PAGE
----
A new legal wrangle might join the criminal defamation charges and defamation law suits sitting on the doorstep of Raja Petra Kamarudin (RPK). Newspapers reported recently that the Department of Islamic Development (Jakim) and other Muslim bodies had lodged a police report against him for allegedly insulting the Malays, Muslims and Islam.
The articles in question, “I promise to be a good, non-hypocritical Muslim” and “Not all Arabs are descendants of the Prophet”, are found on his now-blocked website, “Malaysia Today” (for mirror site, click here).
Jakim's director-general, Datuk Wan Mohamad Sheikh Abdul Aziz, was reported to have said, “The articles were also prejudicial and appeared to be reflective of the voice of a third party who had no understanding of Islam and similar to the western media's approach.”
Others organisations which lodged reports against RPK were the Federal Territory Religious Department, Islamic Da’ Wah Foundation Malaysia and Federal Territory Islamic Council.
In response, RPK was reported to have said, “I couldn't be bothered anymore if they call me anti-Islam, anti-Malay, anti-Umno… they can call me anti-God, if they want,”
While some claim that some cabinet members were shocked when they read the articles in question, some commenters on Malaysia Today seem to be of the opinion that the articles in question were not directed at the muslim population in general, but to a specific few.
In August this year, Minister in the Prime Minister’s Department, Datuk Seri Mohamed Nazri Abdul Aziz, was reported to have said that the government was duty-bound to preempt action jeopardizing the nation's stability. He was quoted as saying, “In this country, it’s all about perception… Then nobody’s going to get angry. It’s not that you can’t discuss, but sensitive things, it’s better behind closed doors rather than openly,”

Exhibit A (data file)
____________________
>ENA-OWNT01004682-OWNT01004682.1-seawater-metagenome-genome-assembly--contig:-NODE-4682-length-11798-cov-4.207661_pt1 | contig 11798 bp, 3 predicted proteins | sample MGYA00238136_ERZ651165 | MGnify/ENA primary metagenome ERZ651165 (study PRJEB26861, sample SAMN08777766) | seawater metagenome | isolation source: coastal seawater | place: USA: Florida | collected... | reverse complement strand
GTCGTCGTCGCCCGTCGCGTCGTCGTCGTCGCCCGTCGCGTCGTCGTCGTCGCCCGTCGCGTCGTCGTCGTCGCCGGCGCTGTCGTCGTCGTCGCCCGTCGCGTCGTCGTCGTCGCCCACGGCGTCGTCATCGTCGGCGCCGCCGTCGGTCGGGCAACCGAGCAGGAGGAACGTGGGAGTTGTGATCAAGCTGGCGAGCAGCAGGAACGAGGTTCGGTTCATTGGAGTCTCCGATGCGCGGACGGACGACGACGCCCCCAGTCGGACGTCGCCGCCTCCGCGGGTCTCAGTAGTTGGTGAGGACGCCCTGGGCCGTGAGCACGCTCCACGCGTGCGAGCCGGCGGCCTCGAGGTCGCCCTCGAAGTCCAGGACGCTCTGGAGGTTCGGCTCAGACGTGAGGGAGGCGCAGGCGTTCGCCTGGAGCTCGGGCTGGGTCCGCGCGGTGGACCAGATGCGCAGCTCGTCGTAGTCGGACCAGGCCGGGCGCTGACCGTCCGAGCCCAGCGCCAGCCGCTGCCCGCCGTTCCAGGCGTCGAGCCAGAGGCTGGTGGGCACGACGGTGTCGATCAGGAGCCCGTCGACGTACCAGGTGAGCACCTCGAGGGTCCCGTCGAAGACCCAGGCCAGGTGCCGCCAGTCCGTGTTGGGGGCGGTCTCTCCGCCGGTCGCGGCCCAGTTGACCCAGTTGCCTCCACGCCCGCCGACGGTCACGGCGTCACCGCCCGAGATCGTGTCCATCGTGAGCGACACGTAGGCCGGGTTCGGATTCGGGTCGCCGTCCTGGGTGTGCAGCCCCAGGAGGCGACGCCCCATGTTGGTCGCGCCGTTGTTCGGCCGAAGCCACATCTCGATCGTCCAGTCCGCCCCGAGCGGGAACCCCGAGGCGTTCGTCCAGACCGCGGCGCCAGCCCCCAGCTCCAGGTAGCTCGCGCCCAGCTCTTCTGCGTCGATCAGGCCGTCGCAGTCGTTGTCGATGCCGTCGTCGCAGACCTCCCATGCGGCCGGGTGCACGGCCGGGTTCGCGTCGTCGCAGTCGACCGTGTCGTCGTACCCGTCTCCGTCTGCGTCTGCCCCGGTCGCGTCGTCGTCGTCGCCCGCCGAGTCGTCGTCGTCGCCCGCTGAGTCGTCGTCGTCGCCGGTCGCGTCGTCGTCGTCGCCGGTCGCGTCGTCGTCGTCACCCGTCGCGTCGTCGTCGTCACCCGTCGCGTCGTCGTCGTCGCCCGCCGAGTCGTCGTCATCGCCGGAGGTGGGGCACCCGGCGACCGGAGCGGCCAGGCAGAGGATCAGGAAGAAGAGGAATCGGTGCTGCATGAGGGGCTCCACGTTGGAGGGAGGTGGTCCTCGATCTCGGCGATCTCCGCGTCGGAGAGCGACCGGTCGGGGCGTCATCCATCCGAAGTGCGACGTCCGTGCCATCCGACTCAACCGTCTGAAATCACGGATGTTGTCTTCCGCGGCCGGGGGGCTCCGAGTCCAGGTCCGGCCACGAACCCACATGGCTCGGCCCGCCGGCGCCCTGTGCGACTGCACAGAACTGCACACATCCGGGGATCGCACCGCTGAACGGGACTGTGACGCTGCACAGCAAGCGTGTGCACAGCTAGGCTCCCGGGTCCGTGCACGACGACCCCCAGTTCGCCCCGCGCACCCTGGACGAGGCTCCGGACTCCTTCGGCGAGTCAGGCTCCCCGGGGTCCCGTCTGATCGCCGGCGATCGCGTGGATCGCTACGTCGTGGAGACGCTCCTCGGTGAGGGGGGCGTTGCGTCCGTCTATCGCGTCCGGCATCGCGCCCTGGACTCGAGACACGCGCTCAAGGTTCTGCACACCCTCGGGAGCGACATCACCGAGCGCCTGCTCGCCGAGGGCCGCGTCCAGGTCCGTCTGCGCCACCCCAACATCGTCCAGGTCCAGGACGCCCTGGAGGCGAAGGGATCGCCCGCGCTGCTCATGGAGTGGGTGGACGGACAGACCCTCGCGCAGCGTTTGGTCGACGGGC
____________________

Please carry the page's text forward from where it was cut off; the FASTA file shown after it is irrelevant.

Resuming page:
The past year has seen several defamation cases against, and sedition and criminal defamation investigations into, bloggers and Malaysian netizens. Investigations into these new police reports against RPK could lead to his detention without trial under Malaysia's Internal Security Act 1962 (English / Bahasa Malaysia). Meanwhile, racial and religious resentment seems to be brewing in the nation.
It comes with little surprise that Malaysia's ranking with in the Reporters Without Borders World Press Freedom Index has dropped from 92nd place in 2006 to 124th place in 2007. A recent survey by the Centre for Independent Journalism and the Merdeka Center found 87% of Malaysians polled desiring greater media independence. Meanwhile, Bloomberg reports that Credit Suisse has warned investors to stay away from Malaysia in her current climate.